Physical networking provides the practice, experience, and connections for confirming and amplifying your personal brand identity to your most important job and career stakeholders.
2. Personal Branding is Multi-Dimensional – Prior to the social web, as an employee or job applicant, your personal brand image and reputation was mostly defined by those who knew you personally and their impressions of your performance and qualifications (such as: supervisors, professors, work references, work colleagues, school classmates).
Today, as an employee or job applicant, your personal brand image and reputation is confirmed and enhanced through your social media profiles and social sharing activities. It has become increasingly important that this image that you promote across the digital and the physical are consistent and as strategically intended (personal brand identity).
3. The Hidden Job Market – The competition is greatest for those job opportunities that are advertised in print/online or announced in social media. Some have estimated that these advertised job openings make-up only 20-50%% of all job opportunities, leaving the majority of them hidden.
So how do you find the 50-80% of jobs that are hidden?
The answer: through physical networking and referrals.
Networking relationships that are built through physical networking often get advance notice and support for job opportunities prior to a formal announcement for a public job listing.
“Knowing someone who knows someone is an important strategy for the job search.”
For example, a family member heard from a family friend that their company is expanding with needs and plans for new entry-level hiring. In this referral process, an early meeting and requested resume could be passed on to the hiring decision maker and bypass the traditional resume screening process.
Another example, a dinner conversation from meeting someone at a local professional business club meeting could result in a recommendation to “send me your resume and I will get it in the hands of the right person at my company.”
Additionally, it is becoming increasingly common for social recruiters to search the web for career-focused social media profiles and social activities that identify qualified candidates for higher-level job opportunities that are unadvertised or hidden to the public.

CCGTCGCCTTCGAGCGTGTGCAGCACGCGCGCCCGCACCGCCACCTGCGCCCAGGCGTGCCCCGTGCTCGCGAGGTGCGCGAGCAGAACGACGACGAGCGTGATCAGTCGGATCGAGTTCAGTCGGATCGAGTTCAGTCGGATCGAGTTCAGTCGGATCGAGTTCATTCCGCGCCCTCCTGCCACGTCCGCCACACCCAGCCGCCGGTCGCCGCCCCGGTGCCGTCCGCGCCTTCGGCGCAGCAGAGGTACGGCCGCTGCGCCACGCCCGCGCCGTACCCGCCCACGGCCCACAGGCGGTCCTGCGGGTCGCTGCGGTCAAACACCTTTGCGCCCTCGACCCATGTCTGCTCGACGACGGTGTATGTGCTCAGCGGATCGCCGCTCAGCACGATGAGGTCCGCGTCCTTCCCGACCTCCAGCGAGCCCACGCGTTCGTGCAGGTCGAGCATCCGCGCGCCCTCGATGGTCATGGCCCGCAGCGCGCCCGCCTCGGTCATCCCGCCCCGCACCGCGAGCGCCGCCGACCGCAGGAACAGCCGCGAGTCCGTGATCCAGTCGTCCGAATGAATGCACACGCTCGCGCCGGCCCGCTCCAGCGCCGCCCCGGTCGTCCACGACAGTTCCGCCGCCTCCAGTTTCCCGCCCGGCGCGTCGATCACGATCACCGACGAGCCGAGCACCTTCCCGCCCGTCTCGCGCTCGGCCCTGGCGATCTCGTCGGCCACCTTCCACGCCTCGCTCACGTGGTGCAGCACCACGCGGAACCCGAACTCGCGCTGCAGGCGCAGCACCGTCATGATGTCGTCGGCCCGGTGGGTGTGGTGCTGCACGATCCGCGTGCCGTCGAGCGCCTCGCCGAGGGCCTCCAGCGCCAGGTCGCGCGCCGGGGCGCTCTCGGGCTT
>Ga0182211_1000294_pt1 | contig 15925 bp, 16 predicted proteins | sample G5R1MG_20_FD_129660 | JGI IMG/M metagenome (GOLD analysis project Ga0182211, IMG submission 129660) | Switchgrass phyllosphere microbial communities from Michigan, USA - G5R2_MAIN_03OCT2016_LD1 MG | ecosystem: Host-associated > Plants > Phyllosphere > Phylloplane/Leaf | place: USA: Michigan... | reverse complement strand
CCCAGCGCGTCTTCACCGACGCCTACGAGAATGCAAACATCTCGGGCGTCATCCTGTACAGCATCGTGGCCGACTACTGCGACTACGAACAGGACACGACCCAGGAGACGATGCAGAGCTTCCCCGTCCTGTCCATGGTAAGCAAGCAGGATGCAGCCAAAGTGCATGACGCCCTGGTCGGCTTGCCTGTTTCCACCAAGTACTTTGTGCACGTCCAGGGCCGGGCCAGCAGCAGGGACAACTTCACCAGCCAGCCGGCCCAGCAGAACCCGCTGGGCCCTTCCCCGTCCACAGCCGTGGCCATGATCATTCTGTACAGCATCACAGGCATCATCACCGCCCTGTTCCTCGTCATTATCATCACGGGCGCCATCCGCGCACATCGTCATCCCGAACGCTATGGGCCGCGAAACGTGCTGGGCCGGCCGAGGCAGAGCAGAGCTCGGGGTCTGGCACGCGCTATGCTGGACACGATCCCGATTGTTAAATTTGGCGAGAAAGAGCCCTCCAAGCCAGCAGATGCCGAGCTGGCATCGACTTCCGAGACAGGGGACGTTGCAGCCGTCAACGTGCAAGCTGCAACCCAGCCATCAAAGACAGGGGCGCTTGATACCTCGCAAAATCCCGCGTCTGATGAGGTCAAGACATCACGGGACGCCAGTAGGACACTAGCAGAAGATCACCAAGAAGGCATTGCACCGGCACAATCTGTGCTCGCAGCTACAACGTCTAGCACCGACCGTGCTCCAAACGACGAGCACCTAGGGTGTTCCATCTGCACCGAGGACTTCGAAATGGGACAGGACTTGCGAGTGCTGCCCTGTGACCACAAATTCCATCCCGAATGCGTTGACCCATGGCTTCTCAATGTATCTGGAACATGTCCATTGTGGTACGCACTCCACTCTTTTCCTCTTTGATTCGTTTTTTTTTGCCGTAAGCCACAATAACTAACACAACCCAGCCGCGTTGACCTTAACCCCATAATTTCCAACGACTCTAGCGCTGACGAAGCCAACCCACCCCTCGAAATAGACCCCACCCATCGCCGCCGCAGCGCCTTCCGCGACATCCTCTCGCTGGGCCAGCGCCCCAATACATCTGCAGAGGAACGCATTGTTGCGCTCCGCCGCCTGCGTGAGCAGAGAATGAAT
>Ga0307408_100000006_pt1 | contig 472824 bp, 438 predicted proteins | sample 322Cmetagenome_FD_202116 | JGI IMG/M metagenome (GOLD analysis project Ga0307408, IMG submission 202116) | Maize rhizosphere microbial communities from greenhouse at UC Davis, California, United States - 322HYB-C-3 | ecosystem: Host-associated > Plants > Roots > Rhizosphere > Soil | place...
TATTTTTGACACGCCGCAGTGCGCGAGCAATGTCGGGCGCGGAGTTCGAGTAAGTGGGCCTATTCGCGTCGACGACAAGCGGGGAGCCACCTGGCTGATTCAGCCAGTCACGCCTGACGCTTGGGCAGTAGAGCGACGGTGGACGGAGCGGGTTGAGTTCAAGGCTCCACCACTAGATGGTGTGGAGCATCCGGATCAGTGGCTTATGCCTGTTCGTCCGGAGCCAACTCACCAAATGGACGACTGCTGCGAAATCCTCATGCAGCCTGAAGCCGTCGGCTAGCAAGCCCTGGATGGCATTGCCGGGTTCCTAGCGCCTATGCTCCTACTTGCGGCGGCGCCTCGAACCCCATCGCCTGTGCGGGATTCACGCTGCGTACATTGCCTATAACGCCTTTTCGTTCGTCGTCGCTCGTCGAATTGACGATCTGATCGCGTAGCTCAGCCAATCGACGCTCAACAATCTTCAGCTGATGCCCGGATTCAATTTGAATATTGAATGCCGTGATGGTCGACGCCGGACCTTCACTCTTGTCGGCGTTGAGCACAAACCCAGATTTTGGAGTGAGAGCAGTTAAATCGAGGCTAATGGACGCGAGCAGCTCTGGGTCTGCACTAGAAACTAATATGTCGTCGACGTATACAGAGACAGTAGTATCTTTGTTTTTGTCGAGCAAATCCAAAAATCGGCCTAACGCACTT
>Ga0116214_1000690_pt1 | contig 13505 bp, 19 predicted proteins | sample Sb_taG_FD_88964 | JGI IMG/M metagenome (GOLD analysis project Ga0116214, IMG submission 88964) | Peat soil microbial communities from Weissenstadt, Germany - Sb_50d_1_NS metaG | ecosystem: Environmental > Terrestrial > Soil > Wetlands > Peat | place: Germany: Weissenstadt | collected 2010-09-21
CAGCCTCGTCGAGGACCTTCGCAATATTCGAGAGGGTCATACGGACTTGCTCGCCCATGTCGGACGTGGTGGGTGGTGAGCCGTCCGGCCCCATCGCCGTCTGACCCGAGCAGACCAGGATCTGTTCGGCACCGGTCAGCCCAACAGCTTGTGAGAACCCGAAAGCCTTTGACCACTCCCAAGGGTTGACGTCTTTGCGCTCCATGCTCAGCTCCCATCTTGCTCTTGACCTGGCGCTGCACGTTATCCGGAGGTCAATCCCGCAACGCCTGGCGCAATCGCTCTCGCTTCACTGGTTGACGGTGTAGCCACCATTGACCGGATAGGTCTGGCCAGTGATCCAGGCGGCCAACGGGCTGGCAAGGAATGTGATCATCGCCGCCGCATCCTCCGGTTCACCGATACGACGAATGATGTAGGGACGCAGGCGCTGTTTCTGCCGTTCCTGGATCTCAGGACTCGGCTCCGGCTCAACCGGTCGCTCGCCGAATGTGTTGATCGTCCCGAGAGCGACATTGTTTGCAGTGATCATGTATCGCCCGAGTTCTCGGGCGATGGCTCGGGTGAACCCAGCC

4. Digital and Physical Networking are Complementary – The influence of networking convergence provides benefits in both directions.
For the professional connections that know you physically or through a job application, a quick Google search should complement and confirm your personal brand identity.
Thus, it is important that the name on your resume or job application exactly matches the name on your social media profiles so that you are easy to find (personal SEO), and so that what is found adds even more detail of your qualifications (possibly with your LinkedIn or Google Plus profiles). It is also important that your social media activity confirms your career focus and shows others that you continue to learn and share your thoughts on this focus.
For the professional connections that know you digitally or through your social media activity, strategic efforts are needed to connect with those that can provide local job and career opportunities.
Thus, it is important for you to join local professional career-focused clubs and organizations in an attempt to meet important job, job search, and career stakeholders (such as: clients, employers, colleagues). It is also important to network with an elevator pitch and a business card with links to your social media profiles and social sharing activities that confirm your personal brand identity.
Social media networking is a lot like physical networking, yet different.
Each requires a strategic plan, practiced use, skills, and time.
One without the other is limiting.
Together, an integrated use brings added benefits for a successful job search, a more consistent personal brand identity, life-long learning, and a stronger networking base for career advancement.
What are your creative ideas for converging your social media networking with your physical networking?
Image credit: by Denny McCorkle